Veteran centre Travis Zajac continues to play a big role for the Devils; 2016-2017 was the fifth straight season in which he averaged more than 19 minutes of ice time per game, and his 45 points was his second-highest total since 2009-2010. He’s defensively responsible, and that holds some real value. Maybe not enough to justify his price tag, but he’s still a valuable contributor overall.

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Adam Henrique has scored 50 goals over the past two seasons.

Adam Henrique went from 30 goals in 2015-2016 to 20 goals last season, but if he's going to maintain his role as a scorer, he will need to generate more shots on goal – he had just 1.73 per game last season. Fortunately, he’s been a 15.4% shooter in his career, and he remains a solid part of the supporting cast.

35-year-old left winger Mike Cammalleri shot a career-low 7.0% on his way to scoring 10 goals and 31 points. He can still be a scorer when healthy, but injuries are an annual occurrence and he's seeing his role reduced - last season's 17:21 of ice time per game was his lowest since 2005-2006. At this stage of his career, Cammalleri could benefit from sliding down the depth chart and feasting on more favourable matchups, in addition to a regular power play role.
Pavel Zacha, a 20-year-old who has size and skill, made some progress during his rookie season and should be looking at a more significant role next year that, ideally, will help him to create more offensively.

Though Miles Wood skates like he has rockets on his feet, and that gives him a way to put pressure on the opposition, but he got beat down rather handily when it came to shot and goal differentials during his rookie season. His speed can be a difference-maker, though, if he’s used in the right role. 

After a brilliant finish in 2015-2016, during which he scored eight goals and 13 points in 18 games after arriving from Montreal, Devante Smith-Pelly had a miserable first full season in New Jersey. He managed just four goals and nine points in 53 games, had terrible possession numbers, and was frequently a healthy scratch.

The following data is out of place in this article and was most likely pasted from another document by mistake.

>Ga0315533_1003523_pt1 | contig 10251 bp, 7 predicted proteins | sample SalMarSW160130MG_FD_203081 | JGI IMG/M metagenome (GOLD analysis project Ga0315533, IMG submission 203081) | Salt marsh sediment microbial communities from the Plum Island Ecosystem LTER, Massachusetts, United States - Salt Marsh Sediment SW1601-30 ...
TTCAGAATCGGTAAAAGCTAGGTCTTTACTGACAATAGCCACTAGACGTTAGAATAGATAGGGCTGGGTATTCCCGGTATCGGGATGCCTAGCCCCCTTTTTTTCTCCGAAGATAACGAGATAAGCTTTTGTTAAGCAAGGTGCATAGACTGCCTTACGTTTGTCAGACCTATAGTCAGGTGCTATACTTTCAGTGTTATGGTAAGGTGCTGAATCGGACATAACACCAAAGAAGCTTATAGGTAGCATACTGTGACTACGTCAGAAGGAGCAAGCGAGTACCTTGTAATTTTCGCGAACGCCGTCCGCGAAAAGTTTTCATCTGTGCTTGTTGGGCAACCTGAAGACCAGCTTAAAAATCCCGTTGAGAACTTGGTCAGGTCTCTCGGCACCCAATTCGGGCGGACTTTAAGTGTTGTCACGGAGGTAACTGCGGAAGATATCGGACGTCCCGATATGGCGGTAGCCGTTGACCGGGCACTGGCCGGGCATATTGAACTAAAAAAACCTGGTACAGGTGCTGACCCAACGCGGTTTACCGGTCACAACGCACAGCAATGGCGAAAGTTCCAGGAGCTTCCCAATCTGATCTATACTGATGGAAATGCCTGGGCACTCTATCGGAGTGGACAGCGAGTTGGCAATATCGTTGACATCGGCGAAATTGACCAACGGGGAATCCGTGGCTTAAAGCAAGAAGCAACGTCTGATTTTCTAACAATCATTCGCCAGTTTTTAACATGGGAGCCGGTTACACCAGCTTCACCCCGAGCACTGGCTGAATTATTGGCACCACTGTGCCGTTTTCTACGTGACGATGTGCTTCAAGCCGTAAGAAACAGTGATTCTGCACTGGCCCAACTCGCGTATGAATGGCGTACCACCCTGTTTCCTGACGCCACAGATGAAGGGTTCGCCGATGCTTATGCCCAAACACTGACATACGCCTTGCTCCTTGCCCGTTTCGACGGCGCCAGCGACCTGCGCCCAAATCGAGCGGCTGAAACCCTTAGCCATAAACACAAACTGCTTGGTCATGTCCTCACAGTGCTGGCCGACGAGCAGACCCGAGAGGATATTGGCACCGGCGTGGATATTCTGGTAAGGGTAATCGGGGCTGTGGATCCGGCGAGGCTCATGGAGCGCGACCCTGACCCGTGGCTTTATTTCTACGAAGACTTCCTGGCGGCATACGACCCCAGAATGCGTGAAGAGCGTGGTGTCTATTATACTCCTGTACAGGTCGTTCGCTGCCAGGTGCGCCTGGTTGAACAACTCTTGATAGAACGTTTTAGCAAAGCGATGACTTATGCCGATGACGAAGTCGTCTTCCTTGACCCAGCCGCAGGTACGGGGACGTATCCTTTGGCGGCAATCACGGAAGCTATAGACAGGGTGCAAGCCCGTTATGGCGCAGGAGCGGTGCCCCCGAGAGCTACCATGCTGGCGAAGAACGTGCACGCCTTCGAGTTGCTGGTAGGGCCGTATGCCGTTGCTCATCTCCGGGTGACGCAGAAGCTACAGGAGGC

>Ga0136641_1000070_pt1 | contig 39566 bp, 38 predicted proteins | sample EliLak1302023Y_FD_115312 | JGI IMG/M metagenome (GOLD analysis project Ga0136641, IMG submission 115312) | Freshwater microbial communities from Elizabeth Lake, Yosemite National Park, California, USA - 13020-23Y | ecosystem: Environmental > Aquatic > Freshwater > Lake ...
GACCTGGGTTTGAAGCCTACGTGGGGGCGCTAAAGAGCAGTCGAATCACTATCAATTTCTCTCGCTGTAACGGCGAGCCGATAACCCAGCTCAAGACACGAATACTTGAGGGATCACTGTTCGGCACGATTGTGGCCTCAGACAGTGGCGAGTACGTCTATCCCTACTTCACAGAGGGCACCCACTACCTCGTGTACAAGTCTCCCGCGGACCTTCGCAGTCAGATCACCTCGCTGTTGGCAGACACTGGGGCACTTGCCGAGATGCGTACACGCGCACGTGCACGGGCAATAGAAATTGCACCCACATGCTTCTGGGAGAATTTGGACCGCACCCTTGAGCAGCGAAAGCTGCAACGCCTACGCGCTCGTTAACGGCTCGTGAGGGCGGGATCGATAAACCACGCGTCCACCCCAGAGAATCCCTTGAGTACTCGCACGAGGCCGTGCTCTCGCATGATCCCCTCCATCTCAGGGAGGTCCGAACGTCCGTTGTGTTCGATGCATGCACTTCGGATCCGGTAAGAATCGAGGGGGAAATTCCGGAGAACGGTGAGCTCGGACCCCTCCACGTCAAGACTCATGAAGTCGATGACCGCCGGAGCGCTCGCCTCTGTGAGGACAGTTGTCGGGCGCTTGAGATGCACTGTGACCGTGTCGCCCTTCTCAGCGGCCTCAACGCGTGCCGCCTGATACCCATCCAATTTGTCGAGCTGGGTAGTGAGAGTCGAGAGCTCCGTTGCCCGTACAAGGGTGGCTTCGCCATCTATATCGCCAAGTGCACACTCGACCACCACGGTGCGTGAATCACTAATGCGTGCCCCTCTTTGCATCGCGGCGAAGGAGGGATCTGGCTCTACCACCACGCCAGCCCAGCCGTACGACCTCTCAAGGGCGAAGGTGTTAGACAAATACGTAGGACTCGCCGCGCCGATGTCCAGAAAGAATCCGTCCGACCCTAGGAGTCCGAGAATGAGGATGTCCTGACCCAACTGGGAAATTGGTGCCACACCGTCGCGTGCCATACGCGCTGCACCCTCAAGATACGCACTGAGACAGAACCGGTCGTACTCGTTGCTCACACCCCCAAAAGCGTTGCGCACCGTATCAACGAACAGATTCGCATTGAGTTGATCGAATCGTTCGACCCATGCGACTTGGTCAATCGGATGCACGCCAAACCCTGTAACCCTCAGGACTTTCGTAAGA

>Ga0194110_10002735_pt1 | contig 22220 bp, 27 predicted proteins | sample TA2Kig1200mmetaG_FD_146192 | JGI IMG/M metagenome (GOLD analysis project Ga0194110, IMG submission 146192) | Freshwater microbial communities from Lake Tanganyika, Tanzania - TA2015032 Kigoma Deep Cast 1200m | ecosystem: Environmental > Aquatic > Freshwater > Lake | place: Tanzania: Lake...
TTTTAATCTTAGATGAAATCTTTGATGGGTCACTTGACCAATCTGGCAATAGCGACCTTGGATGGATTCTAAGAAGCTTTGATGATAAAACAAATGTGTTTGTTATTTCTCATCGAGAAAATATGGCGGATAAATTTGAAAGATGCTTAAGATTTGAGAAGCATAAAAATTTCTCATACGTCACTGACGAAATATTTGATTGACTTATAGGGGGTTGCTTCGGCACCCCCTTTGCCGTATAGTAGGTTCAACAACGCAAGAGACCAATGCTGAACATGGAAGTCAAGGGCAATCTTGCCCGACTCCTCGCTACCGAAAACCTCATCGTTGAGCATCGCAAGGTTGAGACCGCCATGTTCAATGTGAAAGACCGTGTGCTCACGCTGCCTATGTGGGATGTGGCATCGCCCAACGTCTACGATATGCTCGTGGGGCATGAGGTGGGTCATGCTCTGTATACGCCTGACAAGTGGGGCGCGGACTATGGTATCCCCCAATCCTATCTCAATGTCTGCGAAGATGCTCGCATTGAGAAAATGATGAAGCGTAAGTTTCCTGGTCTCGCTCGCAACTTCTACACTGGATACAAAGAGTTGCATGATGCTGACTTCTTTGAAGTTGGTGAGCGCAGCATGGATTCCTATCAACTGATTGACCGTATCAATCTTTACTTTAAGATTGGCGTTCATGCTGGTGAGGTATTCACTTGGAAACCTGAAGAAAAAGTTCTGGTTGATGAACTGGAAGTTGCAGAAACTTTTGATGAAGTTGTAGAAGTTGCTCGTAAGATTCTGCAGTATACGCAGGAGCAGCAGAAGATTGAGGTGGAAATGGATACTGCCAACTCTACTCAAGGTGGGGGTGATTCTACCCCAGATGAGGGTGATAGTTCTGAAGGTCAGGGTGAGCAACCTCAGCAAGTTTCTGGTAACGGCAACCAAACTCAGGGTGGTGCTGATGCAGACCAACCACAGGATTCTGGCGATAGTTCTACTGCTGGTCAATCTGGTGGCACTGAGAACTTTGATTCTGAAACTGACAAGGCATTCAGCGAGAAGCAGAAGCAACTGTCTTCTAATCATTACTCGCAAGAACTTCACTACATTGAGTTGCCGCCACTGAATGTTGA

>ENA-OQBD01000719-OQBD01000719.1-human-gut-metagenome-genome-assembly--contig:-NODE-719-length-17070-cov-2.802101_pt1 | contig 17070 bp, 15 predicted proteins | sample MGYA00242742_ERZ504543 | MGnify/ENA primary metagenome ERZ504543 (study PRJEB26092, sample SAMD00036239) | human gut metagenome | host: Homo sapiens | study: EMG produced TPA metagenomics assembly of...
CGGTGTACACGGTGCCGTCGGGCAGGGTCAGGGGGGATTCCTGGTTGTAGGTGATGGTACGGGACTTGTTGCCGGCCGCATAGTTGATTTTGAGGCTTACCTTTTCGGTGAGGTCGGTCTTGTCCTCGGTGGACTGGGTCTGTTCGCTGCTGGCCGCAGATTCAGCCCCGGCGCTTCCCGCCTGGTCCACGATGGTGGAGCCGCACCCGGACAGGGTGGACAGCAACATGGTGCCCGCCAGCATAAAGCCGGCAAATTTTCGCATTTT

Beau Bennett played a career-high 65 games (seriously) and while his career-high 19 points was hardly earth-shattering, he had superb possession stats that indicate he could hold his own in a top-nine role, at least when healthy.

2011 first-round pick Stefan Noesen has battled injuries, making his path to the NHL a little indirect, but the Devils gave him a shot after he was claimed on waivers from Anaheim. He was serviceable in half a season with New Jersey, which gives him a chance to stick next season, but he’s in a familiar spot on the roster bubble.

26-year-old centre Jacob Josefson has consistently played a solid game, but he’s also scored a total of 18 goals in 276 games. That offensive limitation should limit him to a fourt-line role, but he could still hold that role effectively. 

Joseph Blandisi and Blake Coleman saw a little action with New Jersey last season. They're fringe NHLers, though Blandisi has shown more potential, contributing 26 points in 68 career games.

New Jersey’s forwards could be looking at some significant upgrades this summer. Having won the draft lottery, the Devils will have their choice between Nolan Patrick or Nico Hischier with the first pick. While expectations are that they won’t necessarily have the kind of impact of the last couple of No. 1 picks (Auston Matthews and Connor McDavid), that’s a pretty high bar. At the same time, adding the top pick will upgrade the Devils’ skill up front and, for a team that has been the league’s lowest scoring at 5-on-5 over the past three seasons, any and all skill upgrades are welcome.

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Ilya Kovalchuk is making noise about a return to the NHL.

Speaking of skill upgrades, the hot rumour now is that Ilya Kovalchuk is exploring a return to the NHL. The 34-year-old had a strong season for St. Petersburg in the KHL, putting up 78 points in 60 games, and he could very easily help the Devils immediately. However, Kovalchuk’s initial preferences seem to suggest that the New York area or Florida would be his preferred landing spots.